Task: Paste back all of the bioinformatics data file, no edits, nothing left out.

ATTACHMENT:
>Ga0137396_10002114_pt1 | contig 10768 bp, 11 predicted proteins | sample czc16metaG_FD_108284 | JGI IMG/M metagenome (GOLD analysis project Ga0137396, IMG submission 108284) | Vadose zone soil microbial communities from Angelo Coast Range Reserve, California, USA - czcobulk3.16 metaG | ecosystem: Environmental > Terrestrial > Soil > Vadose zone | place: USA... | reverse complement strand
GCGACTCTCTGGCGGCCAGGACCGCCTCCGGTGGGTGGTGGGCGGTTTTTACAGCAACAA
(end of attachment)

>Ga0137396_10002114_pt1 | contig 10768 bp, 11 predicted proteins | sample czc16metaG_FD_108284 | JGI IMG/M metagenome (GOLD analysis project Ga0137396, IMG submission 108284) | Vadose zone soil microbial communities from Angelo Coast Range Reserve, California, USA - czcobulk3.16 metaG | ecosystem: Environmental > Terrestrial > Soil > Vadose zone | place: USA... | reverse complement strand
GCGACTCTCTGGCGGCCAGGACCGCCTCCGGTGGGTGGTGGGCGGTTTTTACAGCAACAA